While Member States are responsible for developing their national back-ends and deploying their respective national solutions, the Commission has developed reference implementations for certificate issuance, verification and storage apps, which are publicly available as open source solutions. As a result, for many Member States and EEA countries, the reference implementations formed the basis for the development of their national solutions. The reference implementations have also been useful for third countries developing national solutions, as well as for their connection to the EU Gateway.
Work to further improve the EU Digital COVID Certificate system is ongoing in the eHealth Network. For example, it is now possible for Member States to exchange, via the EU Gateway, their national rules on the acceptance of certificates. This allows for the automatic checking of these rules via the verification applications, in addition to the verification of the authenticity of the certificates’ QR codes. Moreover, this allows for faster and more reliable checking of certificates against national rules, since a manual check for compliance with national rules is no longer necessary. To date, 13 countries connected to the Gateway have uploaded their rules and 20 countries have downloaded these rules to their national verifiers. The Commission invites all Member States to share their rules considering that this would improve travel experience and reduce uncertainty for passengers.
In a similar vein, Member States and the Commission are also coordinating efforts on the revocation of certificates. According to the EU Digital COVID Certificate Regulation, for medical and public health reasons and in the event of fraudulently issued or obtained certificates, Member States should be able to establish and exchange with other Member States certificate revocation lists. This can be done in limited cases, in particular to revoke certificates that have been issued erroneously, as a result of fraud or following the suspension of a COVID-19 vaccine batch found to be defective. The bilateral exchange of certificate revocation lists containing the unique certificate identifiers of revoked certificates may be supported by the EU Digital COVID Certificate trust framework. Experts in the eHealth Network are exploring how this could be achieved technically while preserving the current nature of data processing by the EU Gateway. It is important that Member States support this work to develop a solution quickly.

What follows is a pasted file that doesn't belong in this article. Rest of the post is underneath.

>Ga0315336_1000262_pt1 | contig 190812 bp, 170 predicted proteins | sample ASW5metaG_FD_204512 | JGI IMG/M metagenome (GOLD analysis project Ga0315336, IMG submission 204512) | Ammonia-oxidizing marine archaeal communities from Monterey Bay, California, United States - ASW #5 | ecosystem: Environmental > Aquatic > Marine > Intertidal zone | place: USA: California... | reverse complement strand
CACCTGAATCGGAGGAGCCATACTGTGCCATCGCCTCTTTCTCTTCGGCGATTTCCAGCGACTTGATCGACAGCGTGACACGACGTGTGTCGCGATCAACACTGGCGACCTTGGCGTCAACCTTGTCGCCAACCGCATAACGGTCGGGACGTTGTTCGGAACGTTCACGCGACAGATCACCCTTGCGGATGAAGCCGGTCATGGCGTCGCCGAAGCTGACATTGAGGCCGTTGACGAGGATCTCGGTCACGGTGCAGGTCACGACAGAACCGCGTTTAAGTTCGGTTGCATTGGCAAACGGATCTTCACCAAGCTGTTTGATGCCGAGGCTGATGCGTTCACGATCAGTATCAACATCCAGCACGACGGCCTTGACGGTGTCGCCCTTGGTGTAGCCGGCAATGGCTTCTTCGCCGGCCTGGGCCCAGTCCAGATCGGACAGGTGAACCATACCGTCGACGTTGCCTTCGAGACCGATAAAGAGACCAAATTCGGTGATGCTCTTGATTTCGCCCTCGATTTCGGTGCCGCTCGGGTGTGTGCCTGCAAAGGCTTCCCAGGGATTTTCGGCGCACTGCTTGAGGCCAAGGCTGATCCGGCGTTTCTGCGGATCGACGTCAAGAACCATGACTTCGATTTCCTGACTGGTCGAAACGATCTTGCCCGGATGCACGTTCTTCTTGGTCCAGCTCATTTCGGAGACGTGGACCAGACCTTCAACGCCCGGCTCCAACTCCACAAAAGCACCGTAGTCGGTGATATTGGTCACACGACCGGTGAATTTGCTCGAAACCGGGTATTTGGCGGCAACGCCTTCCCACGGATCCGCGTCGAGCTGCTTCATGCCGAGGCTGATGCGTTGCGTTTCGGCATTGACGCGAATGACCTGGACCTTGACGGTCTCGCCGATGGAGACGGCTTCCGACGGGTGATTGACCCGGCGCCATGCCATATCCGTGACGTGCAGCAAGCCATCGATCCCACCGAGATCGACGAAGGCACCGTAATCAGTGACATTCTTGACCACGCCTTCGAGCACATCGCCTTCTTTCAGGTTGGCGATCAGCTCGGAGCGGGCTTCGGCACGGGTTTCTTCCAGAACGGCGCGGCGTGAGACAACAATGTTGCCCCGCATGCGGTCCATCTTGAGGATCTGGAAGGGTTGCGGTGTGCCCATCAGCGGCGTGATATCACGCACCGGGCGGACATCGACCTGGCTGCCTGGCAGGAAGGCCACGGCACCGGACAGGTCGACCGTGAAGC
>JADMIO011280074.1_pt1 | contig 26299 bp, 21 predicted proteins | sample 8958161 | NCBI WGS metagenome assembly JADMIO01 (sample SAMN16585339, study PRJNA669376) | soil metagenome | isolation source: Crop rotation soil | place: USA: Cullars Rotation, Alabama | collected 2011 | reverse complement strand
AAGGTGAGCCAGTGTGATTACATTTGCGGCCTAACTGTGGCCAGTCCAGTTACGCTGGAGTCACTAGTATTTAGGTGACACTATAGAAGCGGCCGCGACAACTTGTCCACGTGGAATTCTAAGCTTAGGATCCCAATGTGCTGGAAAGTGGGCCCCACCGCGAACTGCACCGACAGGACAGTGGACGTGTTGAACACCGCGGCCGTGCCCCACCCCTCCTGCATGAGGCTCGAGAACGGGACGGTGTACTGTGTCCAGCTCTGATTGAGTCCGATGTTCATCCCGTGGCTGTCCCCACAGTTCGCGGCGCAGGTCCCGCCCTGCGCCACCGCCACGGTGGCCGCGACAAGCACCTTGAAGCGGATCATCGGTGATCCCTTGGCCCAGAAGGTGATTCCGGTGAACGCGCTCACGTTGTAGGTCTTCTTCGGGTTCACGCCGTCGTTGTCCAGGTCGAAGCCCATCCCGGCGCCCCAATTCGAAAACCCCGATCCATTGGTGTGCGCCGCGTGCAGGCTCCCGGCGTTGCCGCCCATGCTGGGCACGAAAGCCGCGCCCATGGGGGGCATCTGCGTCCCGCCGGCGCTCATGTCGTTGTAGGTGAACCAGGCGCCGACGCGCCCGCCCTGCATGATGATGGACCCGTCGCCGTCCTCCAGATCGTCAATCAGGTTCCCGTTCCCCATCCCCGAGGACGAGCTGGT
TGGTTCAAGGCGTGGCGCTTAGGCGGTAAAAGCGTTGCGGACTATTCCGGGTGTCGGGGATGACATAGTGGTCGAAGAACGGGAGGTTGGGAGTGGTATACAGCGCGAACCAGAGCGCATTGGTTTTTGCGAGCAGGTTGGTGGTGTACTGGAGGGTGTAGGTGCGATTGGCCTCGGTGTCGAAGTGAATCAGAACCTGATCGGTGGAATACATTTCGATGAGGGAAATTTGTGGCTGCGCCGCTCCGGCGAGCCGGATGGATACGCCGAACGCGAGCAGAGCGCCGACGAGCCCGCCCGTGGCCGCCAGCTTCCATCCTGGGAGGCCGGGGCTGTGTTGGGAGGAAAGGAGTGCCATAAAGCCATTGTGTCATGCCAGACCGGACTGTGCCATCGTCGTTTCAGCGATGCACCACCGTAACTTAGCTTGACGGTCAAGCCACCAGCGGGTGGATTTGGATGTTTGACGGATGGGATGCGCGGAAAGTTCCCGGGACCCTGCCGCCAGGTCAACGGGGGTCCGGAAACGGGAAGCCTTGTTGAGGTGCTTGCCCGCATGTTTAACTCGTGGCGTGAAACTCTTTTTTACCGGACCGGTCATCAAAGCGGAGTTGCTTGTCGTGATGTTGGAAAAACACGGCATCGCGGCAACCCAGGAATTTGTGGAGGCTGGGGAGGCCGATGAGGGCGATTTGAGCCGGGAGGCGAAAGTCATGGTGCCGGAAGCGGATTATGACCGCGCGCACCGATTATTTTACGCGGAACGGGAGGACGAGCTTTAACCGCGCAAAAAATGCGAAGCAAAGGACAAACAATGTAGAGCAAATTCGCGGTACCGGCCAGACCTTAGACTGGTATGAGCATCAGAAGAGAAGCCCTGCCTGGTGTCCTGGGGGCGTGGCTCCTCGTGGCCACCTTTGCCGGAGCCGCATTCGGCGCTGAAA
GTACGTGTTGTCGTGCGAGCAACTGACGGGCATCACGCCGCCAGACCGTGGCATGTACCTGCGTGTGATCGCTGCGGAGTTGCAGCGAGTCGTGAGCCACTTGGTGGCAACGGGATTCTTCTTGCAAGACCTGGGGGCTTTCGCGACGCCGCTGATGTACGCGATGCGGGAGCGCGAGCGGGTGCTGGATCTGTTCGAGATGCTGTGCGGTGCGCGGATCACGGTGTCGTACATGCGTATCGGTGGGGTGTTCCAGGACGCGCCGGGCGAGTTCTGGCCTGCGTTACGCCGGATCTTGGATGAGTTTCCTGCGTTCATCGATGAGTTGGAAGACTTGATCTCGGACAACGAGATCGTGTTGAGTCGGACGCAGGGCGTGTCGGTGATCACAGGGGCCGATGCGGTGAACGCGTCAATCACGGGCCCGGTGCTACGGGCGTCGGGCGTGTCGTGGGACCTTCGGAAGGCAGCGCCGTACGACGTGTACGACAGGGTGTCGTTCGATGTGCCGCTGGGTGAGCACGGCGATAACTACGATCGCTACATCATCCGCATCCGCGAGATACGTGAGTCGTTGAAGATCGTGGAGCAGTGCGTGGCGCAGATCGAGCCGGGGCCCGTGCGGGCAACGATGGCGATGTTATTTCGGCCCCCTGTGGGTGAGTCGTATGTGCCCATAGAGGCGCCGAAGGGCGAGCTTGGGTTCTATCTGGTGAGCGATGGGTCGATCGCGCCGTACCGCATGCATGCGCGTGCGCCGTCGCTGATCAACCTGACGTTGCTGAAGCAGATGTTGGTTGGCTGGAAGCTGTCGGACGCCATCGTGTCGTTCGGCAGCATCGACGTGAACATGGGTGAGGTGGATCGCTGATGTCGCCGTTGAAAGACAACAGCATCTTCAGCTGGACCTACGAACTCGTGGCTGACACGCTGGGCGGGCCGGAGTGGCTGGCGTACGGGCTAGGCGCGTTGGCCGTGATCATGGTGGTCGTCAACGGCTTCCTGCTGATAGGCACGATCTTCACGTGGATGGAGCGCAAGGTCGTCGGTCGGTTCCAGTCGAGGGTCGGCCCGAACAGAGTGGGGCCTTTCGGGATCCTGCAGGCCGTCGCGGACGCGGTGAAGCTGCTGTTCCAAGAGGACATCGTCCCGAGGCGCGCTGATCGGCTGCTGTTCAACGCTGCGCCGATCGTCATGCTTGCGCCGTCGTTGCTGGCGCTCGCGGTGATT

2.2.Equivalence decisions and international interoperability
2.2.1.Framework for EU Digital COVID Certificate equivalence decisions
Given its relevance to the Agreement on the European Economic Area, the EU Digital COVID Certificate Regulation has been incorporated in that agreement and as such it also applies to Iceland, Liechtenstein and Norway. For other countries, where certain interoperability requirements are met, the EU Digital COVID Certificate Regulation stipulates that the Commission can issue a decision establishing that the certificates of a third country are to be considered as equivalent to EU Digital COVID Certificates (“equivalence decisions”). This results in the third country concerned being connected to the EU Gateway.
A third country that is interested in joining the EU system is first asked to assess its compliance with the technical specifications of the EU Digital COVID Certificate system. If, after this self-assessment, the third country considers that it is technically ready, it can send an official request to the Commission. The Commission then assesses the application, in order to ensure that all technical requirements are met. During this process, all third countries undergo the same technical screening and testing procedures as were applied to Member States when they connected to the system.
To support third countries interested in seeking an equivalence decision for their COVID-19 certificate system, general and technical information about the EU Digital COVID Certificate system is shared via the European External Action Service and EU Delegations. In addition, all technical requirements are publicly available on the eHealth Network website.
As the purpose of the EU Digital COVID Certificate Regulation is to facilitate free movement of EU citizens within the EU, the effect of equivalence decisions is to permit EU citizens and their family members, if they hold a certificate issued by a third country, to use it when exercising their right of free movement. For the same reason, the Regulation as such does not explicitly require that third countries seeking an equivalence decision reciprocally accept the EU Digital COVID Certificate for travelling to their respective countries. However, before adopting an equivalence decision, the Commission has asked all third countries concerned to accept the EU Digital COVID Certificate and, so far, all have confirmed that they do accept it.